Colleges and universities[edit | edit source]

The IST building of Florida Polytechnic University

A number of opportunities exist for higher education around the Lakeland area. Southeastern University is the largest university in the area, with undergraduate enrollment around 6200.[85] Southeastern is affiliated with the Assemblies of God. Florida Southern College, established in 1883 and with a current undergraduate enrollment of just over 2600,[86] is on Lake Hollingsworth. Florida Southern is the home of the world's largest single-site collection of Frank Lloyd Wright architecture. In July 2008, the University of South Florida's Lakeland campus was granted partial autonomy by Governor Charlie Crist and became Florida Polytechnic University. Florida Polytechnic (FLPoly) is just inside the Lakeland's northeast border at the intersection of I-4 and Polk Parkway. They also have some administrative offices on the campus of Polk State College on Winter Lake Road. FLPoly is focused on STEM degree programs, such as engineering and computer science.[87] Both Everest University and Keiser University, two multisite, accredited universities, have locations in Lakeland. Traviss Career Center is a vocational school.[88] Webster University offers on-site, regionally accredited graduate degree programs in business and counseling at their Lakeland Metropolitan Campus[89]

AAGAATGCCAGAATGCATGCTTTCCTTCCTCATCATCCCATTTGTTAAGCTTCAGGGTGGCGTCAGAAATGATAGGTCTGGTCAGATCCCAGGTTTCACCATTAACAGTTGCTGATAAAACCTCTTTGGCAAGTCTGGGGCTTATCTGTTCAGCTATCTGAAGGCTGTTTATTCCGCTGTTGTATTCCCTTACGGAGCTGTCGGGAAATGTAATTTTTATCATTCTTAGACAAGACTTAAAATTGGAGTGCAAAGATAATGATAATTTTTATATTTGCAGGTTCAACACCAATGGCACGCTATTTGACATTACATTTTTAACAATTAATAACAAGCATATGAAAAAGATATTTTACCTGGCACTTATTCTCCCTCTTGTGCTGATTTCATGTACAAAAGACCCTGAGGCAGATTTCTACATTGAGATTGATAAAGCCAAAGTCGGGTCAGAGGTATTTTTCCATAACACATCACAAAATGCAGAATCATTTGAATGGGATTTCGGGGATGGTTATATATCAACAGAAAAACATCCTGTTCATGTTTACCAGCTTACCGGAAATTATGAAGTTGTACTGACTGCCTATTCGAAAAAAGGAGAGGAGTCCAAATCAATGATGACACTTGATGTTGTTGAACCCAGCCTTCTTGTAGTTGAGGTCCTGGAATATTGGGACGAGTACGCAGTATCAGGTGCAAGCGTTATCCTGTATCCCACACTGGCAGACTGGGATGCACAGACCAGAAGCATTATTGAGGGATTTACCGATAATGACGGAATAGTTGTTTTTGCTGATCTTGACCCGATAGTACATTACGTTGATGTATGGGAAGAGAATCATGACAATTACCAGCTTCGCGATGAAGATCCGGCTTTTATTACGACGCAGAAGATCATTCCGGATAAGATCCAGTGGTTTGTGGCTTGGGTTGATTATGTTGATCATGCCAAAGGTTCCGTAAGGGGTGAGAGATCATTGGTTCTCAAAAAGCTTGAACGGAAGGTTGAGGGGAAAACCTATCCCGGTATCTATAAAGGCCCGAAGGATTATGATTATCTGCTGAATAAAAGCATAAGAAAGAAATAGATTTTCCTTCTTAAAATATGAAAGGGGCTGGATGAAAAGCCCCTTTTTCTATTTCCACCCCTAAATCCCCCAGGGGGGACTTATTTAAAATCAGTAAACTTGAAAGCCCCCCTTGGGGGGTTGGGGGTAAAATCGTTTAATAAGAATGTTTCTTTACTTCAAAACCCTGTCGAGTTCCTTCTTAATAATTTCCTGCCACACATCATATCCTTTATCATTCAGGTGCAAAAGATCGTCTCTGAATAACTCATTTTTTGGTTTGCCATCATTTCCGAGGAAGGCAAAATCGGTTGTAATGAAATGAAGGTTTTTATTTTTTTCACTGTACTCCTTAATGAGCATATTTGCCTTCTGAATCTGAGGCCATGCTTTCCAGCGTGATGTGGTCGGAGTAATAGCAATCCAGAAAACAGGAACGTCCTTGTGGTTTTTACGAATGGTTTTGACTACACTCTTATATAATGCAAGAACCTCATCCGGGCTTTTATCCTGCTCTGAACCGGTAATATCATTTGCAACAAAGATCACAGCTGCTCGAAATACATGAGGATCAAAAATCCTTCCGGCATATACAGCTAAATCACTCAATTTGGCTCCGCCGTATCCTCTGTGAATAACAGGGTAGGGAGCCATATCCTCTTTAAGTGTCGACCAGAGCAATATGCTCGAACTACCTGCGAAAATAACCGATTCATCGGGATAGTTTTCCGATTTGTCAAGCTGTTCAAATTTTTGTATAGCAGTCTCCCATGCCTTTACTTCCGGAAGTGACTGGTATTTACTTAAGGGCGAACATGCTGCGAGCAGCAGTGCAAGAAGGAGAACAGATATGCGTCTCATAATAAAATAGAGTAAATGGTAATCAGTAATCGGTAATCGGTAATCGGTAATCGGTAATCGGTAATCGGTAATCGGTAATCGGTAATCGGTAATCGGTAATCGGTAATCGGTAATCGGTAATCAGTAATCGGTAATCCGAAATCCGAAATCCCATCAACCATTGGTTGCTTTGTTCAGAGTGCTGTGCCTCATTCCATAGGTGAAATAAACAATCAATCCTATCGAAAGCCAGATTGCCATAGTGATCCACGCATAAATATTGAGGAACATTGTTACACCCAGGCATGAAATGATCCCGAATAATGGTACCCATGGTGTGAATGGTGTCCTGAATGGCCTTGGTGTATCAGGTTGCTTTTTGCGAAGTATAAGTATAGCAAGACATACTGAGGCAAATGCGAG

Sports[edit | edit source]

Club Sport Founded Current League Stadium
Lakeland Flying Tigers Baseball 1963[90] Florida State League Publix Field at Joker Marchant Stadium
Gulf Coast League Tigers Baseball 1995[91] Gulf Coast League Publix Field at Joker Marchant Stadium
Southeastern Fire Football 2014[92] NAIA Victory Field
Florida Tropics SC Indoor soccer 2016[93] Major Arena Soccer League RP Funding Center
Lakeland Magic Basketball 2017[94] NBA G League RP Funding Center
Lakeland Tropics Soccer 2017[95] USL League Two Bryant Stadium
Lakeland NightShade eSports 2019[96] Florida eSports League

Stadiums[edit | edit source]